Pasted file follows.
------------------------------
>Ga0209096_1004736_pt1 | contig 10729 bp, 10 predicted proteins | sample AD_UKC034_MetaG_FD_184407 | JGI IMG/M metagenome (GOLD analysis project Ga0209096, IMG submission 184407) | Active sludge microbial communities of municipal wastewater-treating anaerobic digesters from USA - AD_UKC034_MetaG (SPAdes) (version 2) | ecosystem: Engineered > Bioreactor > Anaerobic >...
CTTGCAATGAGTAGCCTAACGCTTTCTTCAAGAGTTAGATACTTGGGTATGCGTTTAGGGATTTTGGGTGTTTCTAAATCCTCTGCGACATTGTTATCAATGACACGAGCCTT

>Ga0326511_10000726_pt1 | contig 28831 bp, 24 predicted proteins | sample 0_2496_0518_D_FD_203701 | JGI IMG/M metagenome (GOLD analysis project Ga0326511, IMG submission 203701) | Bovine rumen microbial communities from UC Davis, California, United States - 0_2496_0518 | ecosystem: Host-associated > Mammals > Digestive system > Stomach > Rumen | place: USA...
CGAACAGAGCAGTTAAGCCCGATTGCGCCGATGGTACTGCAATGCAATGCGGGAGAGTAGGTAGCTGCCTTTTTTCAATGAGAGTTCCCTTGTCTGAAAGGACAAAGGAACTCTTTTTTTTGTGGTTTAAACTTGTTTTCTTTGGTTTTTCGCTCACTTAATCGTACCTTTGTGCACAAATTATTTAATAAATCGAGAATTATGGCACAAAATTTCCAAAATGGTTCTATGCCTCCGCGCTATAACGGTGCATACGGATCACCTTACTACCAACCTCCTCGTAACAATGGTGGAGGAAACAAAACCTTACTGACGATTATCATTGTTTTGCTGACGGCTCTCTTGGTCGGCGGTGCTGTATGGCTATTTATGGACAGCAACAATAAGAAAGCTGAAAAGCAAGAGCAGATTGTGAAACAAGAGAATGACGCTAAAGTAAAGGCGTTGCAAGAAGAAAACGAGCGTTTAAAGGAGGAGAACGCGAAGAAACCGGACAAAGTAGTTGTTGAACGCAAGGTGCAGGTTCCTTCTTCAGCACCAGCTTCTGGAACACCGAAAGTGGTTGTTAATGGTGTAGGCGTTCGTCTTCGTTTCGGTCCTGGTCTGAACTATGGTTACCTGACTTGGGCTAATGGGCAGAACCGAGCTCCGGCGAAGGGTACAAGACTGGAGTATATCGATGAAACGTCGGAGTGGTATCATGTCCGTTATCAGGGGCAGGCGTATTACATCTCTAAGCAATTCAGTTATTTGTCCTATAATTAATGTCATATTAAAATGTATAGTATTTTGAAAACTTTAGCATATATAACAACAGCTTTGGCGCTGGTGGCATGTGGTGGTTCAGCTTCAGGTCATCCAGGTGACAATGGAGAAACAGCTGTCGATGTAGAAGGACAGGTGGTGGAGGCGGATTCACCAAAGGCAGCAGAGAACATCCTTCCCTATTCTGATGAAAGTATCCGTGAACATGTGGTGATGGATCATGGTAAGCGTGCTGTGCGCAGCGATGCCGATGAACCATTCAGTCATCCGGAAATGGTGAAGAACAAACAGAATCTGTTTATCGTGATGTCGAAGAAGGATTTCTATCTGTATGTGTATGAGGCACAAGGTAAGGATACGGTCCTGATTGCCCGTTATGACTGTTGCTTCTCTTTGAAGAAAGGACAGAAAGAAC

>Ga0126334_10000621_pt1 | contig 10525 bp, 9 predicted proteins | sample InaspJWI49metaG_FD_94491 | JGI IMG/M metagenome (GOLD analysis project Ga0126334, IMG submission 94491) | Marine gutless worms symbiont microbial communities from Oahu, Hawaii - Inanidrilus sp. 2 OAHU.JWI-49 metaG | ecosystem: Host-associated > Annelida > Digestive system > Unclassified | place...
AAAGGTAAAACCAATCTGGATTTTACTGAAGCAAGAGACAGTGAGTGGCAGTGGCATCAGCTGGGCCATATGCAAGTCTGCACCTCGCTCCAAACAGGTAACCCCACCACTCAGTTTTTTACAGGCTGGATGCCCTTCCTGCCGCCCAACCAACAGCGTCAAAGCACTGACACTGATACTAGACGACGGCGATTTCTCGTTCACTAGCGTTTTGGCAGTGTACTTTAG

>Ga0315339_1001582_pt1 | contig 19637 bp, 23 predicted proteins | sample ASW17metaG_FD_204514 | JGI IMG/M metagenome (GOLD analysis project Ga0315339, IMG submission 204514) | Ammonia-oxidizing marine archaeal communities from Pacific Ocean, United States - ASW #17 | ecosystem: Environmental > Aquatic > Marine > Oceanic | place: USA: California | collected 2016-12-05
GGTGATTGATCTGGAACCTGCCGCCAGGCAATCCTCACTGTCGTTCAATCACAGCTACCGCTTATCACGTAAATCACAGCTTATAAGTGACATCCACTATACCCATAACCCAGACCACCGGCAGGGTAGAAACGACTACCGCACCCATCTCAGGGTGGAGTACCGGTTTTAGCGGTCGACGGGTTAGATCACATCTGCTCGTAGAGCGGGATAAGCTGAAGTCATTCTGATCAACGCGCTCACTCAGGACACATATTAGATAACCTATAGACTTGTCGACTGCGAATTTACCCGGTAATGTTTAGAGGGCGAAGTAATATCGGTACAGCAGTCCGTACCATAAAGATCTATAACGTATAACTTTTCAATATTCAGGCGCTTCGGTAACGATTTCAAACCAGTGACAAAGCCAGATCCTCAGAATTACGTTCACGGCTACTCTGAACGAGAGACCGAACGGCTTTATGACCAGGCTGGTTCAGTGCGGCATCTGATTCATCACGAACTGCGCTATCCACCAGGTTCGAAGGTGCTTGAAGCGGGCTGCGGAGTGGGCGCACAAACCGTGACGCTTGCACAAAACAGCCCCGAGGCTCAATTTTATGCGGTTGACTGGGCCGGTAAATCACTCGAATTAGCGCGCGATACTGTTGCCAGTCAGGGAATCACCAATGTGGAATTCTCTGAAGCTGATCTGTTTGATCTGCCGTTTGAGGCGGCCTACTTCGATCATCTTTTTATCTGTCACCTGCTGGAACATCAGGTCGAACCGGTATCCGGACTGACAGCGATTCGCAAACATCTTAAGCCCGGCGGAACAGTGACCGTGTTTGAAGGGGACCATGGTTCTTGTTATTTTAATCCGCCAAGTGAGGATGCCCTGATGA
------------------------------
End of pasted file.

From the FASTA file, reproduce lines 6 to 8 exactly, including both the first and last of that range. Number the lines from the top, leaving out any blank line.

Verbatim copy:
AAAGGTAAAACCAATCTGGATTTTACTGAAGCAAGAGACAGTGAGTGGCAGTGGCATCAGCTGGGCCATATGCAAGTCTGCACCTCGCTCCAAACAGGTAACCCCACCACTCAGTTTTTTACAGGCTGGATGCCCTTCCTGCCGCCCAACCAACAGCGTCAAAGCACTGACACTGATACTAGACGACGGCGATTTCTCGTTCACTAGCGTTTTGGCAGTGTACTTTAG

>Ga0315339_1001582_pt1 | contig 19637 bp, 23 predicted proteins | sample ASW17metaG_FD_204514 | JGI IMG/M metagenome (GOLD analysis project Ga0315339, IMG submission 204514) | Ammonia-oxidizing marine archaeal communities from Pacific Ocean, United States - ASW #17 | ecosystem: Environmental > Aquatic > Marine > Oceanic | place: USA: California | collected 2016-12-05
GGTGATTGATCTGGAACCTGCCGCCAGGCAATCCTCACTGTCGTTCAATCACAGCTACCGCTTATCACGTAAATCACAGCTTATAAGTGACATCCACTATACCCATAACCCAGACCACCGGCAGGGTAGAAACGACTACCGCACCCATCTCAGGGTGGAGTACCGGTTTTAGCGGTCGACGGGTTAGATCACATCTGCTCGTAGAGCGGGATAAGCTGAAGTCATTCTGATCAACGCGCTCACTCAGGACACATATTAGATAACCTATAGACTTGTCGACTGCGAATTTACCCGGTAATGTTTAGAGGGCGAAGTAATATCGGTACAGCAGTCCGTACCATAAAGATCTATAACGTATAACTTTTCAATATTCAGGCGCTTCGGTAACGATTTCAAACCAGTGACAAAGCCAGATCCTCAGAATTACGTTCACGGCTACTCTGAACGAGAGACCGAACGGCTTTATGACCAGGCTGGTTCAGTGCGGCATCTGATTCATCACGAACTGCGCTATCCACCAGGTTCGAAGGTGCTTGAAGCGGGCTGCGGAGTGGGCGCACAAACCGTGACGCTTGCACAAAACAGCCCCGAGGCTCAATTTTATGCGGTTGACTGGGCCGGTAAATCACTCGAATTAGCGCGCGATACTGTTGCCAGTCAGGGAATCACCAATGTGGAATTCTCTGAAGCTGATCTGTTTGATCTGCCGTTTGAGGCGGCCTACTTCGATCATCTTTTTATCTGTCACCTGCTGGAACATCAGGTCGAACCGGTATCCGGACTGACAGCGATTCGCAAACATCTTAAGCCCGGCGGAACAGTGACCGTGTTTGAAGGGGACCATGGTTCTTGTTATTTTAATCCGCCAAGTGAGGATGCCCTGATGA